Want a nutritious way to honor October’s National Breast Cancer Awareness Month? Munch some celery, parsley, apples, or oranges. All contain apigenin, a compound new research suggests may someday prove an ally in the crusade against breast cancer, which currently afflicts 230,000 American women annually, resulting in nearly 40,000 deaths.
Specifically, a study published in Cancer Prevention Research looked at the interplay of apigenin and hormone replacement therapy (HRT), which millions of women currently rely on to cope with menopause symptoms.Certain synthetic hormones used in HRT have been found to accelerate breast tumor development. Scientists from the University of Missouri treated rats afflicted with hormone-aggravated breast tumors with a regular dose of apigenin. Compared to disease progression in a control group, the apigenin appeared to delay onset of tumors by 38%. After the 60-day trial, the apigenin rats had 72% fewer tumors than the control group. The mechanism: Apigenin suppressed the growth of cancer-feeding blood vessels by 75%.Other basic research suggests apigenin may also help support prostate, colon, skin and thyroid health. Lab investigations also found that apigenin increased effectiveness of chemotherapy. Further study is needed to explore whether eating fruits and vegetables containing apigenin will lower cancer risk — but evidence is mounting in favor of the preventive benefits of a plant-based diet.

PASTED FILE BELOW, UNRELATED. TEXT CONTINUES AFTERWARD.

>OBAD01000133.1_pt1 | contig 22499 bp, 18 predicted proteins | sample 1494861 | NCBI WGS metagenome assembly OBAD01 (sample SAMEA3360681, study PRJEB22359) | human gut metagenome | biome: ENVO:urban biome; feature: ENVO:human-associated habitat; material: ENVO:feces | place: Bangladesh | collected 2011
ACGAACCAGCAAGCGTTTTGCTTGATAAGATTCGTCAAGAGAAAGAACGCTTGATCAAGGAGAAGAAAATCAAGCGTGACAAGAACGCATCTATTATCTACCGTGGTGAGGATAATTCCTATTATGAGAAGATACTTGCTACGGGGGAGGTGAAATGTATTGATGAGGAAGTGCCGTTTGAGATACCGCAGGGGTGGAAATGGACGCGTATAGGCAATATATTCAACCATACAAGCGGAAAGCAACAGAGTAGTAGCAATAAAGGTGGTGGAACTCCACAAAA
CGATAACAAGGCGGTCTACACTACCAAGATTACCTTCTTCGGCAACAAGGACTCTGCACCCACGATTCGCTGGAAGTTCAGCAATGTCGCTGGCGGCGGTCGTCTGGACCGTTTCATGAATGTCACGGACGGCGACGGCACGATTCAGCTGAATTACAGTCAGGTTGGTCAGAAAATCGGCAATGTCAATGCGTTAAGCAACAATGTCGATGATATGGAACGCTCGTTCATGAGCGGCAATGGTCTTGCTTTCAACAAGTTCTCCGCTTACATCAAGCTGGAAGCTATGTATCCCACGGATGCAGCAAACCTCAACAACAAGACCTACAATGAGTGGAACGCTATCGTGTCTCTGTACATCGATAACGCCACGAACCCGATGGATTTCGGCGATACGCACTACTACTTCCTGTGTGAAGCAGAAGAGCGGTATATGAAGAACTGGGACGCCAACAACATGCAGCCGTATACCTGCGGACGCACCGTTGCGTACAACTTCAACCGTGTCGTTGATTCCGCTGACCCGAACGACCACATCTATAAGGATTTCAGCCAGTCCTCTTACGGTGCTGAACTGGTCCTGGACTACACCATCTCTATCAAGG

In addition to their healthful nutrients, fruit and vegetables also help with weight maintenance, which lowers the risk of developing cancer in the first place, as well as improving the chance of surviving after diagnosis.
Published October 1, 2011